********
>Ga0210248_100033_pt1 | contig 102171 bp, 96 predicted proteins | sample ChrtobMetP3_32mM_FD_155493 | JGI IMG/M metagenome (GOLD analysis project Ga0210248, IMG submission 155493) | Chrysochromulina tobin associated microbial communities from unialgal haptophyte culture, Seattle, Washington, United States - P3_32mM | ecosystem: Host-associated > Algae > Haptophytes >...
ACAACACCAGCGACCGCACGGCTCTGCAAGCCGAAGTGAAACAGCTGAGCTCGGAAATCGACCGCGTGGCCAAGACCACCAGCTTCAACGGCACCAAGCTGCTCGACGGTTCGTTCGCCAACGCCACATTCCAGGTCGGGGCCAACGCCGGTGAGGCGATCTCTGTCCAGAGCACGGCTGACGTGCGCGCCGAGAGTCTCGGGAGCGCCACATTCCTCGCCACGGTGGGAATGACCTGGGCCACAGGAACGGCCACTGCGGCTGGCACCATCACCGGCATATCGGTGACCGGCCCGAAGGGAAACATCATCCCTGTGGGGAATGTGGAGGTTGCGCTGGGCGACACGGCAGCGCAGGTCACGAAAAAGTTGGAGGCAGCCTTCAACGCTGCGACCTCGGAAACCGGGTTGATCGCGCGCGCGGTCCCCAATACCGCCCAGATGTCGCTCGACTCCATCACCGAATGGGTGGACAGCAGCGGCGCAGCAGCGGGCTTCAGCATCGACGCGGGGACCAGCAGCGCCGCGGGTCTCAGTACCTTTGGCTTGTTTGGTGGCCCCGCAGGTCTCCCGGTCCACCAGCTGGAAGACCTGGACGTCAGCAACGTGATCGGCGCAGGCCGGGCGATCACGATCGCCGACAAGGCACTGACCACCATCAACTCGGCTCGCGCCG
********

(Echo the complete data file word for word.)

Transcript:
>Ga0210248_100033_pt1 | contig 102171 bp, 96 predicted proteins | sample ChrtobMetP3_32mM_FD_155493 | JGI IMG/M metagenome (GOLD analysis project Ga0210248, IMG submission 155493) | Chrysochromulina tobin associated microbial communities from unialgal haptophyte culture, Seattle, Washington, United States - P3_32mM | ecosystem: Host-associated > Algae > Haptophytes >...
ACAACACCAGCGACCGCACGGCTCTGCAAGCCGAAGTGAAACAGCTGAGCTCGGAAATCGACCGCGTGGCCAAGACCACCAGCTTCAACGGCACCAAGCTGCTCGACGGTTCGTTCGCCAACGCCACATTCCAGGTCGGGGCCAACGCCGGTGAGGCGATCTCTGTCCAGAGCACGGCTGACGTGCGCGCCGAGAGTCTCGGGAGCGCCACATTCCTCGCCACGGTGGGAATGACCTGGGCCACAGGAACGGCCACTGCGGCTGGCACCATCACCGGCATATCGGTGACCGGCCCGAAGGGAAACATCATCCCTGTGGGGAATGTGGAGGTTGCGCTGGGCGACACGGCAGCGCAGGTCACGAAAAAGTTGGAGGCAGCCTTCAACGCTGCGACCTCGGAAACCGGGTTGATCGCGCGCGCGGTCCCCAATACCGCCCAGATGTCGCTCGACTCCATCACCGAATGGGTGGACAGCAGCGGCGCAGCAGCGGGCTTCAGCATCGACGCGGGGACCAGCAGCGCCGCGGGTCTCAGTACCTTTGGCTTGTTTGGTGGCCCCGCAGGTCTCCCGGTCCACCAGCTGGAAGACCTGGACGTCAGCAACGTGATCGGCGCAGGCCGGGCGATCACGATCGCCGACAAGGCACTGACCACCATCAACTCGGCTCGCGCCG